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Towards a Unification of Pedagogies (Part 11 of 14)

Which is best:  Inquiry-based learning?  Technology-driven classes?  Socratic discussion?  Others?  These pedagogical approaches seem to have their own disciples, each claiming the One Pedagogy To Rule Them All.  How is a teacher to know?  How understand which to use when?  And why?

I used to have a "grass is always greener" feeling about this.  I wondered: could everything my colleagues are doing be better than what I'm doing?  I always admired (and still do) the fervent proselytizing different schools of thought attract.  But clarity came for me when I made the realization in the previous blog post: that our habits and dispositions directly engage different stages of the cognitive process.  When I understood that the cognitive model of attention, encoding, storage, and retrieval explains how “non-cognitive skills” influence learning in different ways, then I began to consider how it might similarly cast our different pedagogical strategies into a singular frame of reference built around our students.  

And this brought a new coherence to me for our different approaches:

Just as certain dispositions promote complementary stages of the cognitive process, so, too, do different pedagogical strategies complement each other and engage in the full process of learning:

Inquiry-based teaching focuses on using targeted, guiding questions that propel and focus attention.  And, when coupled with field work or other immersive scenarios or research environments, it can promote rich encoding as well.  (It’s important to note that it isn’t that inquiry-based teaching doesn’t promote good storage and retrieval--only that its focus is more explicitly on the earlier stages in the cognitive model: attention and encoding.)  

The rhetoric surrounding technology in the classroom looks different; it revolves around two different arguments.  First, some advocates promote technology as a tool to capture attention.  This camp suggests that we compel attention through our use of tools that are relevant and familiar to the world our students know.  Kids use technology every day in their lives; they ought to use it in school.  There is some sense to this.  Another camp argues that technology promotes rich encoding.  Digital media provide fuller visual, auditory, and kinesthetic experiences than plain text.  And, they say that digital sources can be adaptive.  With technology, the argument goes, students are stimulated in more ways, and their environments can adaptively meet students where their prior knowledge is.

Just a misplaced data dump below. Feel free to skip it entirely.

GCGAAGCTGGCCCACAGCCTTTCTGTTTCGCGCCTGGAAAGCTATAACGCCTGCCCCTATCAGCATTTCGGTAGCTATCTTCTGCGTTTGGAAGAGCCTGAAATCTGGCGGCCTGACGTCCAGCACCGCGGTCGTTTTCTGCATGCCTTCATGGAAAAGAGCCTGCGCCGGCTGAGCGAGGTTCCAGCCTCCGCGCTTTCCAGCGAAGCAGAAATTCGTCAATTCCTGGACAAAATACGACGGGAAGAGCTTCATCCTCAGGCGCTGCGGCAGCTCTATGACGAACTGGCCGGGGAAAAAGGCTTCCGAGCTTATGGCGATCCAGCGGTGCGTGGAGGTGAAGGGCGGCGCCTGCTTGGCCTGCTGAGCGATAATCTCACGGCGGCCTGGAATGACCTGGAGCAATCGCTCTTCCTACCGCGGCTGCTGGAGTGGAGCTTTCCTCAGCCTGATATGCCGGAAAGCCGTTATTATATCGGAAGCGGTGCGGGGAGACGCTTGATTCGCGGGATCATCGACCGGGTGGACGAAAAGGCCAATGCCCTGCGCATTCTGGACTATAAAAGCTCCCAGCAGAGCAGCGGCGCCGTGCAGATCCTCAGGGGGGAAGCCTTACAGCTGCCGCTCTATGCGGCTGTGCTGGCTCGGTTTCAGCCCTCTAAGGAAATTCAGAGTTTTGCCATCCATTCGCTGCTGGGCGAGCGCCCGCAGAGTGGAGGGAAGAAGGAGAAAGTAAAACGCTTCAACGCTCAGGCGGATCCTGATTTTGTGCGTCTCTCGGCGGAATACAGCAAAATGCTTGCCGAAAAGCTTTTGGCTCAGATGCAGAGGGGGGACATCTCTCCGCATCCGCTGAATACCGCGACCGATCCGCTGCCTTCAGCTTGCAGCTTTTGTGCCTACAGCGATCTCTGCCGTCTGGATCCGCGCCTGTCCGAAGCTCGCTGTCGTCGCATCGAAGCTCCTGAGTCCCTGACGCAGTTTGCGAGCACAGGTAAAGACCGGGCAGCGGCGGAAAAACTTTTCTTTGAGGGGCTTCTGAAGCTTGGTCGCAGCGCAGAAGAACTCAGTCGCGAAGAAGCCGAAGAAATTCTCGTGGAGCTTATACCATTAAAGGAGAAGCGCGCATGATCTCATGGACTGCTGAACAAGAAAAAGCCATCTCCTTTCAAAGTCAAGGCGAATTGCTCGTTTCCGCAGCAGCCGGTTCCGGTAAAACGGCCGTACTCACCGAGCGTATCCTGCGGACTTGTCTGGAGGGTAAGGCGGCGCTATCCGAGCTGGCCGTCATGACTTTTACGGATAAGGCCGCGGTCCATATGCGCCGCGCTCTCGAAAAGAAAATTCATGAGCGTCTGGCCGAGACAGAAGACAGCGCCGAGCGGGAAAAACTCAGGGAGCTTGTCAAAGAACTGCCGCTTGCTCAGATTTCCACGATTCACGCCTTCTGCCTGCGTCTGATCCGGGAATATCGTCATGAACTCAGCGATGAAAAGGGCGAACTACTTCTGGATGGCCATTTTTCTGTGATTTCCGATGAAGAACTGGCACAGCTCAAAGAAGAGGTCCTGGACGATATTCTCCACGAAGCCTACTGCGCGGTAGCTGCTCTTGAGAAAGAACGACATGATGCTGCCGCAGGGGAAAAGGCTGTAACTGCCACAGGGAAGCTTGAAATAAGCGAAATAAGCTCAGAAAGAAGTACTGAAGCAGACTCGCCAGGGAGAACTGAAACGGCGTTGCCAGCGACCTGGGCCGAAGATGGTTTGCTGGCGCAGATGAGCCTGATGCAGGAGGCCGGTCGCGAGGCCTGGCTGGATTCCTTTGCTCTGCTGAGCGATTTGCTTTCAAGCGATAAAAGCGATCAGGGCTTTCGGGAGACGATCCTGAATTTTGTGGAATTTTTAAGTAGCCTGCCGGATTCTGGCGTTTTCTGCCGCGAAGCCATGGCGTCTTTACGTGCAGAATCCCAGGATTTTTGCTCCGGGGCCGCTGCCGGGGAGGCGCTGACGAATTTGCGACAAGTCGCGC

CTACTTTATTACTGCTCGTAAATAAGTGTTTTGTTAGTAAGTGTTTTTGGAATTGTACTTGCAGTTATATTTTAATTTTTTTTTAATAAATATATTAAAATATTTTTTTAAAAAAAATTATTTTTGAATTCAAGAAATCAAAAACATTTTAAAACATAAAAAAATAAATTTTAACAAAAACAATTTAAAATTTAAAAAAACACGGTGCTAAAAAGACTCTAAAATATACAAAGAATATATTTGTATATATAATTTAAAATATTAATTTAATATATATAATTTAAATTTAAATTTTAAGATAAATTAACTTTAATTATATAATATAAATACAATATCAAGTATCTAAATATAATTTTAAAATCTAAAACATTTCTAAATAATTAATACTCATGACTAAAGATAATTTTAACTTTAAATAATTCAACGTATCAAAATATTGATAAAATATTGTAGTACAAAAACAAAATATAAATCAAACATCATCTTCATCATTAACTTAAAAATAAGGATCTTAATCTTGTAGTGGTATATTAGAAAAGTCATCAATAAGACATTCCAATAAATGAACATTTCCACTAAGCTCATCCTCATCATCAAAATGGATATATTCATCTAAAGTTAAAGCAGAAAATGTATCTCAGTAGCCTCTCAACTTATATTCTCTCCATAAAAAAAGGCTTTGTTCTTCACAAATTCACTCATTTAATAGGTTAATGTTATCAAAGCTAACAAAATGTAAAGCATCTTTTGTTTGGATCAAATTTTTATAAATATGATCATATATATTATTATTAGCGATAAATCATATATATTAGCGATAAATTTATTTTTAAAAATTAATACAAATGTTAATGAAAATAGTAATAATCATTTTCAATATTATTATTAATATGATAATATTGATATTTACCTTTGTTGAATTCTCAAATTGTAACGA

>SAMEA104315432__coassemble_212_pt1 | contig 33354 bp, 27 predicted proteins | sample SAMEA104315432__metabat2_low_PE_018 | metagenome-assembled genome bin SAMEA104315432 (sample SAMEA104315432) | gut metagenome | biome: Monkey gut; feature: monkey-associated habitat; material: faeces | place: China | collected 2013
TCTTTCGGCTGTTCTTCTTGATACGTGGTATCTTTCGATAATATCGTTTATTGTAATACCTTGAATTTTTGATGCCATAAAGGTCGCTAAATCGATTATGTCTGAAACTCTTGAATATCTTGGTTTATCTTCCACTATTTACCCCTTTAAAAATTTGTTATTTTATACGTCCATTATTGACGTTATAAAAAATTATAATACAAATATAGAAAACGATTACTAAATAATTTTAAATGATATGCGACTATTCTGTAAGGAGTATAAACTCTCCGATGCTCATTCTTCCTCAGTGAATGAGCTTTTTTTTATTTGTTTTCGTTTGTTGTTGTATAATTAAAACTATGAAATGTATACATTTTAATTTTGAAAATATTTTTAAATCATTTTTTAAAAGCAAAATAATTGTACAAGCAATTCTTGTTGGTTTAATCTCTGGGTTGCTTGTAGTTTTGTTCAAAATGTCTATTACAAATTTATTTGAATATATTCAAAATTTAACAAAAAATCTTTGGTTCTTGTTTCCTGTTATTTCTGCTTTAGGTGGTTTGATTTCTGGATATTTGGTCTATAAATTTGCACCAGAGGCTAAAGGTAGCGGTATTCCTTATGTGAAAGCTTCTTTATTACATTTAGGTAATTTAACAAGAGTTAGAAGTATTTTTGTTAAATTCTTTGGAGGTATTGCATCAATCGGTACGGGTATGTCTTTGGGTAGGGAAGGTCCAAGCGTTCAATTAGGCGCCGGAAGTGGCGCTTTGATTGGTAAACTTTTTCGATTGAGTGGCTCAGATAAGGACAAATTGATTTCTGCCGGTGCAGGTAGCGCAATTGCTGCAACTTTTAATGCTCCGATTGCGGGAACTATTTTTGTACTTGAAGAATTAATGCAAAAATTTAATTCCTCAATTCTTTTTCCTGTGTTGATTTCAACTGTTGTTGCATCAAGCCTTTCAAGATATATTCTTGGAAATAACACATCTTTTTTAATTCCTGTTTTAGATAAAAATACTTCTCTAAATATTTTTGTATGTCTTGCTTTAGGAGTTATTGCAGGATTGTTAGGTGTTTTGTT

Spiraling focuses on the back end of the cognitive process.  A pedagogical pattern built around recursively returning to material, spiraling creates repeated exposures to content with increasing complexity, drawing information from long-term memory, re-encoding it, and providing opportunities for consolidation in storage before retrieving it again as the process starts anew.  In this way, spiraling cycles through encoding, storage, and retrieval.  (Here again, as with other categories, if the approach is led by a thoughtful and careful teacher, it will engage all stages of the cognitive process--but the practice explicitly focuses on a selection of them.)

Similarly, Socratic questioning and seminar discussion cycles students through retrieval and encoding, as discussion constantly pulls information out of storage, and re-encoding it.  But, with a similar focus on questions, like inquiry-based teaching, Socratic dialog also commands the attention of participating students.  In this way, we see that even a practice 2400 years old can fully engage our cognitive lives, providing a complete cognitive experience and reminding us that old school is not necessarily bad school.  


And so the question for teachers isn't an either/or or best/worst question.  Instead, the question really is: which pedagogical approach fits the content at hand?  Which suits our goals and objectives?  Which suits the students we have before us?  

Clarifying the focal area and impact of pedagogical practices helps us see them as complementary options as opposed to competing philosophies.  It helps us connect each technique to a different outcome:  Do we seek to encourage reflection and re-evaluation of prior knowledge?  Socratic discussion or a spiraling approach may work best.  Introducing new information?  Aim for the immersion and rich multi-sensory experience of experiential learning or a technology-enriched environment.  

Which approaches do you prefer?  What stages of cognitive understanding do they engage?

Do you like teaching old school?  Not necessarily a bad thing--remember Socrates!  

And this is the focus of the next post: When is old school good school?

This is the eleventh of fourteen posts in a series about the role of cognitive science in education.
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